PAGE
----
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Raising Outdoor Kids



I returned from my dog walk with Romy early this morning to find Henry waiting eagerly with this question,


"Can I go on your morning run with you, Mom?"


It was 6:00 am and 12 degrees outside. Usually at those temps, I opt for yoga or more coffee-on-couch time, but I was not about to decline an invitation that made my heart sing. So off we went.


Although I'd like to take all the credit for this (almost) 13 year old wanting to hit the great outdoors for a workout before school, most of it belongs to former Navy SEAL and ultra-endurance athlete, David Goggins. Since discovering him on YouTube, Henry has been inspired to a never give up mindset and endless push ups, while emphatically shouting, "They don't know me son!" Google Goggins and this will all make more sense.


Motivational YouTubers aside, what I did realize today, is that modeling an outdoor lifestyle may just be one of the most powerful ways to raise an outdoor kid.


Since our boys were little, my method for getting them outdoors had been to create programs where they could meet up with other kids: from bike clubs, to skating clubs, to after school outdoor programs. As a teacher passionate about getting kids outside, this was no real sacrifice for me and being with a group of kids really did make the outdoors more fun for them.


But aside from the time I spent outdoors with our boys, I wasn't pursuing any outdoor recreation of my own. Not until 2019: the year I decided to become an outdoor adventurer.


I don't remember what inspired this, but I have some guesses: Nostalgia for the college years when I did some hiking? The need for something separate from mothering and working? Mid-life situation?

I hadn't really hiked since my 20's and I certainly wasn't running outside in the winter, but I had visions of the me I wanted to be...and she was rugged. Sleeping in trail-side huts, climbing tall mountains and spending her days outdoors.


To kick off this new goal of mine, I convinced a group of friends to spend the night with me in an uninsulated cabin in February. We had to hike our sleeping gear and food one mile in to this cold cabin with just an outhouse. I knew nothing about sleeping in huts in the winter and I had next to nothing in terms of winter gear. What I did have, was enthusiasm - you can see it on my face. You can also see the jeans I was wearing since I didn't own snow pants.



I'm still grateful to this group of trusting women for adventuring with me - even when I had no idea what I was doing. I think they needed the time away in the woods as much as I did. And it really did put me on the path to the new outdoor me.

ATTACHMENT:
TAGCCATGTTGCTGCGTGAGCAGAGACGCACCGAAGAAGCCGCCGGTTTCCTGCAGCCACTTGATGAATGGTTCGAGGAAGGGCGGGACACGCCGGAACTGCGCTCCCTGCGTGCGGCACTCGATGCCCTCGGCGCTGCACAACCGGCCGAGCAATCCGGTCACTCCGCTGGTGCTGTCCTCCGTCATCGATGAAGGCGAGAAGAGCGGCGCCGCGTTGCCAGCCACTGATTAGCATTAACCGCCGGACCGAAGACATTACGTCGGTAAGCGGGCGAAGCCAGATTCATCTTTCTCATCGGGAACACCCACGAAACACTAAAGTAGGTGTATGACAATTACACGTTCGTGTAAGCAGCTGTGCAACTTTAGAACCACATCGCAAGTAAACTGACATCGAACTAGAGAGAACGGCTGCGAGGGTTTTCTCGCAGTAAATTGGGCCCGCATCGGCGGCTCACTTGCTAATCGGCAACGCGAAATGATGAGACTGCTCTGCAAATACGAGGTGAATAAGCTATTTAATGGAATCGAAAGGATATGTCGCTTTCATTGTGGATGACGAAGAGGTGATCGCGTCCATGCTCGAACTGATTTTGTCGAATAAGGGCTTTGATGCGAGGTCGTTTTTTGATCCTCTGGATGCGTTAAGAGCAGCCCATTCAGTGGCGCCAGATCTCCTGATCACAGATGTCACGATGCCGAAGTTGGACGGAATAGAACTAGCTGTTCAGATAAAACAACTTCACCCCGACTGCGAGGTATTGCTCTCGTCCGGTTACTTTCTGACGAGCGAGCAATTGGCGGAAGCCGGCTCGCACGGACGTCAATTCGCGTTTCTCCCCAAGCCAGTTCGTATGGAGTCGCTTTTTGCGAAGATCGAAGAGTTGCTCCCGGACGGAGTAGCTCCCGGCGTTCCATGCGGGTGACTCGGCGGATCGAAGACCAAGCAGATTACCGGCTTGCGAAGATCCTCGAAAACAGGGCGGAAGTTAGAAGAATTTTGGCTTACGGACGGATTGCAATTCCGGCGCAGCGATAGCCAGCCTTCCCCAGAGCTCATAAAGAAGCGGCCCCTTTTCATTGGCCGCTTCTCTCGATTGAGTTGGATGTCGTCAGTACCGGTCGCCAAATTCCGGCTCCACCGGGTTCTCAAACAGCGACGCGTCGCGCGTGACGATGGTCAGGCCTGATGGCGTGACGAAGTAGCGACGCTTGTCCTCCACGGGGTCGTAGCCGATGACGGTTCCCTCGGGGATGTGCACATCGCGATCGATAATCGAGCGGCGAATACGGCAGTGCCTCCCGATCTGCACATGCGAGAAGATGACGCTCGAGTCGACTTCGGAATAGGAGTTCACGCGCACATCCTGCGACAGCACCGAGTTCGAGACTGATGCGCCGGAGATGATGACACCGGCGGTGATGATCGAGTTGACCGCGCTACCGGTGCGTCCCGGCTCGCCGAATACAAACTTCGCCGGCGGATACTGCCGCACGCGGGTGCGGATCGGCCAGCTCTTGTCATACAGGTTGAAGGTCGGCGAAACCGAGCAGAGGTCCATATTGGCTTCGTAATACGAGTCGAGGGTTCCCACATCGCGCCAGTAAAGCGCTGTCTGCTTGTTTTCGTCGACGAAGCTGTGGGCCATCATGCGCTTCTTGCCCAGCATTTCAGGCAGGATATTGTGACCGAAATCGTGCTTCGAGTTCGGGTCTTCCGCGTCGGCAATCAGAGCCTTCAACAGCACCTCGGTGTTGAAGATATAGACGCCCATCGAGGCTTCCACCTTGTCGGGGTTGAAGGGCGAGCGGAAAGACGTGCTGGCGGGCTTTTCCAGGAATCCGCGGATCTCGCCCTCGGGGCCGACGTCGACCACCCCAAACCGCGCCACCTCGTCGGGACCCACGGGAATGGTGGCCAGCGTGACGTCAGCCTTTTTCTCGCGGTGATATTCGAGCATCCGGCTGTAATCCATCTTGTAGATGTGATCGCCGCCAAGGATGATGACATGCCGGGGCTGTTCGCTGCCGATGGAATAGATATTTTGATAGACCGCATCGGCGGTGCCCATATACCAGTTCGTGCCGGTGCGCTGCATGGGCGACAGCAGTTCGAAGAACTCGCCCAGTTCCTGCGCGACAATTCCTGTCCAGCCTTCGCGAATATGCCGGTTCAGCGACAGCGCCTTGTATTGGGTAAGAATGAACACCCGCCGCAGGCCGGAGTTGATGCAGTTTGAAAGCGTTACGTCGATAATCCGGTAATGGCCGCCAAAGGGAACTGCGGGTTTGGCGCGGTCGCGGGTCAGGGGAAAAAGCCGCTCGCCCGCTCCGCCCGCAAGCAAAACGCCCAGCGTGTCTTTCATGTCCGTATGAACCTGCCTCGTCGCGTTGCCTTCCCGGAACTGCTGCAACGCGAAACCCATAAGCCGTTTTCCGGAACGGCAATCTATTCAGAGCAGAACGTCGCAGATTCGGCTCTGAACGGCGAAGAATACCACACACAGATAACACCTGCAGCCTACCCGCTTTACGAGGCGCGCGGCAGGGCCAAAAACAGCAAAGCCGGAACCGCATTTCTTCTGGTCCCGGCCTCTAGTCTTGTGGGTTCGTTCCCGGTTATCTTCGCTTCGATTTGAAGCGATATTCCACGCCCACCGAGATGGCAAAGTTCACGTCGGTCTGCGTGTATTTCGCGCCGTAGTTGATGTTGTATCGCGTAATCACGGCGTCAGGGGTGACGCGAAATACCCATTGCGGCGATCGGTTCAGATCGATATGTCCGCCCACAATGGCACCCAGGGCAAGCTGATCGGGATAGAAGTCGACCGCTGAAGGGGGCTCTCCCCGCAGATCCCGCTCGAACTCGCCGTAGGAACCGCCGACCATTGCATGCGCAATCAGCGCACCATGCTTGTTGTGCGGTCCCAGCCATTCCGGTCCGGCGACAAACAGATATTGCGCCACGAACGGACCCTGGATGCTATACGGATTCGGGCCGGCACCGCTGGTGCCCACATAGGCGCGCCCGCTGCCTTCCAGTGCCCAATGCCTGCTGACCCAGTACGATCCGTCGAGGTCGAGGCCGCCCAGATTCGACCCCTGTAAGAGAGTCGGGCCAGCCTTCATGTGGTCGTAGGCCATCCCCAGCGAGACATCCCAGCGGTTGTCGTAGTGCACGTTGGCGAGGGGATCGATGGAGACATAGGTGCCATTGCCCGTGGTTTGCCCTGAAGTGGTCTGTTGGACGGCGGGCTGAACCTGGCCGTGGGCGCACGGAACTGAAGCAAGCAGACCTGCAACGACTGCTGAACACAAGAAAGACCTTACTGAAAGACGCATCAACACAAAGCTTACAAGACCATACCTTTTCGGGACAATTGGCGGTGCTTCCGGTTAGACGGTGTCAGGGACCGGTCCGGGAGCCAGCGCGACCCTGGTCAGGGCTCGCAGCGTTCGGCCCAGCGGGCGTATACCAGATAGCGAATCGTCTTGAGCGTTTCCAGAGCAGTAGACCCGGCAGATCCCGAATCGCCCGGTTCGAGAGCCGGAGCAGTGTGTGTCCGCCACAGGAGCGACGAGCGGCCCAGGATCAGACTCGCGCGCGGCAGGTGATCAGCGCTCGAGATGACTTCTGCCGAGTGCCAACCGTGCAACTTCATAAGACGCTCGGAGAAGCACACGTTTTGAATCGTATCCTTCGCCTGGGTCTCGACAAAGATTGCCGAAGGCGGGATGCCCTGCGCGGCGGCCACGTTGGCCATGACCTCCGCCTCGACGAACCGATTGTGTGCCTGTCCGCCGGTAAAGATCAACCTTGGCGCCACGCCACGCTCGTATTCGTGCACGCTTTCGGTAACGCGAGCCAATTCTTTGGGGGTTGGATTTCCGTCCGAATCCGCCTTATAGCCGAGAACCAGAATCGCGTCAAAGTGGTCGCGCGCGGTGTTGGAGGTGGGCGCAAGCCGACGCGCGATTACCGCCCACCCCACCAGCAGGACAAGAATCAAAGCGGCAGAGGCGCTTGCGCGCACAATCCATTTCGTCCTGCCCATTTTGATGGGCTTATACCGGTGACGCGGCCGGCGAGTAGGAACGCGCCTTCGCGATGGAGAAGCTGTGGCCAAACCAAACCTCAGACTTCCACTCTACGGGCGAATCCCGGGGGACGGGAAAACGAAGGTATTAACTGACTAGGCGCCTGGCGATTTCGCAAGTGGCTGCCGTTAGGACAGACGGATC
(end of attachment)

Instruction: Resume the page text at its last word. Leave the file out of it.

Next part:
Since that weekend, I've continued to venture into the woods and have learned a lot. Since making the decision to live adventurously in the wild, outdoorsy people seem to drop onto my path all the time, teaching me about the best mountains to hike, which AMC huts to book, and what to wear for winter running.

The quality of my life has greatly improved since making the decision to spend more time outdoors and I'm grateful to all of the knowledgeable people who've given me tips, tricks, advice and inspiration along the way.


What I didn't realize, until this morning, was that modeling an outdoor lifestyle may be just as impactful as outdoor programming for our kids. By normalizing daily walks on trails, early morning winter runs and weekend mountain hikes, we pave the way. Our kids don't think it's bananas to lace up the running shoes at 6:00 am on a brisk January morning. They don't question the hours of packing for a hiking trip. And they don't think twice about playing outdoors...because this is what we do for fun. Even as adults.


I'm no longer running outdoor kids programs, but the friendships our boys built during those years have endured and so has their ability to play outside with those friends. Still, they're now in middle and high school, so they also play plenty of video games with friends...and that's (mostly) ok with me, because 9 times out of 10, they'll choose an outdoor activity with friends over a screen if given the chance. Through enough positive experiences outdoors, they've learned that time outside is a good way to spend a day...and a life.


So dear David Goggins, while I'm not out there running 135 miles in Death Valley's scorching temps or doing 4,030 pull-ups in 24 hours, this middle-aged mom is climbing her own mountain and committing, every day, to a life of outdoor adventure. Thank you for inspiring my 13 year old to run with me before school. Best way to start my day.


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